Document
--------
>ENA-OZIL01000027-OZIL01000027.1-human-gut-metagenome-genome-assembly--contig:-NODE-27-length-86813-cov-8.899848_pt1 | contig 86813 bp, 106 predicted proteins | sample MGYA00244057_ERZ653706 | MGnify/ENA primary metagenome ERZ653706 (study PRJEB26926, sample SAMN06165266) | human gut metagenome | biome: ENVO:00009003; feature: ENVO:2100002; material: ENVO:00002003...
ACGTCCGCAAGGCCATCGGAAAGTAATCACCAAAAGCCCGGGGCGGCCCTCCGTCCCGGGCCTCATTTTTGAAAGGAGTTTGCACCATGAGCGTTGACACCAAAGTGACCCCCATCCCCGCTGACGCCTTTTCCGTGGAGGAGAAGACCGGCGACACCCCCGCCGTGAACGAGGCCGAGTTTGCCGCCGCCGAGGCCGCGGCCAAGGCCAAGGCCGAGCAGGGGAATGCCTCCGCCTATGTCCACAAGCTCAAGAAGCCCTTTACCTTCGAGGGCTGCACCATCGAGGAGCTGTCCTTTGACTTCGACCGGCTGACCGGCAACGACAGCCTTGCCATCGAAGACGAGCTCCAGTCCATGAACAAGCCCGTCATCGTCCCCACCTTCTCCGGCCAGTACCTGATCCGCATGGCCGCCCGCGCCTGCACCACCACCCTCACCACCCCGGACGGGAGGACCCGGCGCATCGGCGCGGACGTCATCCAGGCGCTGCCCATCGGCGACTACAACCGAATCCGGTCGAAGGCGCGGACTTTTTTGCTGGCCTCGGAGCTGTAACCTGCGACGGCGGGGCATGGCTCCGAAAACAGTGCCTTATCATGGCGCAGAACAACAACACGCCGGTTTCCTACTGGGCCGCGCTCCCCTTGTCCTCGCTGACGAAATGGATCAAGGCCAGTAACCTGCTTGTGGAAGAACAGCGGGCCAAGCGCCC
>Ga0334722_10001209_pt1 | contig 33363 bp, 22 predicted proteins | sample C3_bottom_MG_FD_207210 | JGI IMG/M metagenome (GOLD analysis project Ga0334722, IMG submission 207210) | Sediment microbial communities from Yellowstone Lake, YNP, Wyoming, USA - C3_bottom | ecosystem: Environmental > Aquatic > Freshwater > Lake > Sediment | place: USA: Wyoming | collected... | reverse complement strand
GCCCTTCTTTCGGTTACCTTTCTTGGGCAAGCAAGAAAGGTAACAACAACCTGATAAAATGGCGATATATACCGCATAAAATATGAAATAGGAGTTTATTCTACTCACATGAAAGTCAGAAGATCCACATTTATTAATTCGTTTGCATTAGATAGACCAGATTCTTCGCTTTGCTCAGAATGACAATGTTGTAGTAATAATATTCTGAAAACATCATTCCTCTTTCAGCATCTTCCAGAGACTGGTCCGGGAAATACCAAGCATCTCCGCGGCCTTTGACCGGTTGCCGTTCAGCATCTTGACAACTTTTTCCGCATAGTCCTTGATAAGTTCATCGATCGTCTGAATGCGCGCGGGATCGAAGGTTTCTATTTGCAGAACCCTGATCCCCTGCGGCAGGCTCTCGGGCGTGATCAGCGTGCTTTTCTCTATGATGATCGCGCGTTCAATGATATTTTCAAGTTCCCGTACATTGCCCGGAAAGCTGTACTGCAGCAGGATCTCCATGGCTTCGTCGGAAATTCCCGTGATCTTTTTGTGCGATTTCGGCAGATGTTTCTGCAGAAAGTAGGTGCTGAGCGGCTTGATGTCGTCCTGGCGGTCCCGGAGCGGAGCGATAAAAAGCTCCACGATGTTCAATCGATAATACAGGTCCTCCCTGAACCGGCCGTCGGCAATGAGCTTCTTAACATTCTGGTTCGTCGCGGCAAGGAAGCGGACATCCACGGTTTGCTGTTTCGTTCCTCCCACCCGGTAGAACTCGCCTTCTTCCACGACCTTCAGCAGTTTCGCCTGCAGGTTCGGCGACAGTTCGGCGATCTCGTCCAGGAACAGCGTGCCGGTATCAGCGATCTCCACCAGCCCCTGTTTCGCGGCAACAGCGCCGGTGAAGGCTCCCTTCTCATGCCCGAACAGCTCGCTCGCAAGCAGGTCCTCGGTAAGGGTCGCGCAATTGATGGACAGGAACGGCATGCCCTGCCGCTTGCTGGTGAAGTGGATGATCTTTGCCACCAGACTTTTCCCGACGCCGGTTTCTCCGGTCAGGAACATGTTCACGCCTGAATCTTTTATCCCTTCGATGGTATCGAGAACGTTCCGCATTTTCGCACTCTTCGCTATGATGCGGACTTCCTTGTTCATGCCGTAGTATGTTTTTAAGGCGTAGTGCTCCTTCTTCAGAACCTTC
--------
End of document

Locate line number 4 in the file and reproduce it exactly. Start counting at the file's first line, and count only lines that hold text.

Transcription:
GCCCTTCTTTCGGTTACCTTTCTTGGGCAAGCAAGAAAGGTAACAACAACCTGATAAAATGGCGATATATACCGCATAAAATATGAAATAGGAGTTTATTCTACTCACATGAAAGTCAGAAGATCCACATTTATTAATTCGTTTGCATTAGATAGACCAGATTCTTCGCTTTGCTCAGAATGACAATGTTGTAGTAATAATATTCTGAAAACATCATTCCTCTTTCAGCATCTTCCAGAGACTGGTCCGGGAAATACCAAGCATCTCCGCGGCCTTTGACCGGTTGCCGTTCAGCATCTTGACAACTTTTTCCGCATAGTCCTTGATAAGTTCATCGATCGTCTGAATGCGCGCGGGATCGAAGGTTTCTATTTGCAGAACCCTGATCCCCTGCGGCAGGCTCTCGGGCGTGATCAGCGTGCTTTTCTCTATGATGATCGCGCGTTCAATGATATTTTCAAGTTCCCGTACATTGCCCGGAAAGCTGTACTGCAGCAGGATCTCCATGGCTTCGTCGGAAATTCCCGTGATCTTTTTGTGCGATTTCGGCAGATGTTTCTGCAGAAAGTAGGTGCTGAGCGGCTTGATGTCGTCCTGGCGGTCCCGGAGCGGAGCGATAAAAAGCTCCACGATGTTCAATCGATAATACAGGTCCTCCCTGAACCGGCCGTCGGCAATGAGCTTCTTAACATTCTGGTTCGTCGCGGCAAGGAAGCGGACATCCACGGTTTGCTGTTTCGTTCCTCCCACCCGGTAGAACTCGCCTTCTTCCACGACCTTCAGCAGTTTCGCCTGCAGGTTCGGCGACAGTTCGGCGATCTCGTCCAGGAACAGCGTGCCGGTATCAGCGATCTCCACCAGCCCCTGTTTCGCGGCAACAGCGCCGGTGAAGGCTCCCTTCTCATGCCCGAACAGCTCGCTCGCAAGCAGGTCCTCGGTAAGGGTCGCGCAATTGATGGACAGGAACGGCATGCCCTGCCGCTTGCTGGTGAAGTGGATGATCTTTGCCACCAGACTTTTCCCGACGCCGGTTTCTCCGGTCAGGAACATGTTCACGCCTGAATCTTTTATCCCTTCGATGGTATCGAGAACGTTCCGCATTTTCGCACTCTTCGCTATGATGCGGACTTCCTTGTTCATGCCGTAGTATGTTTTTAAGGCGTAGTGCTCCTTCTTCAGAACCTTC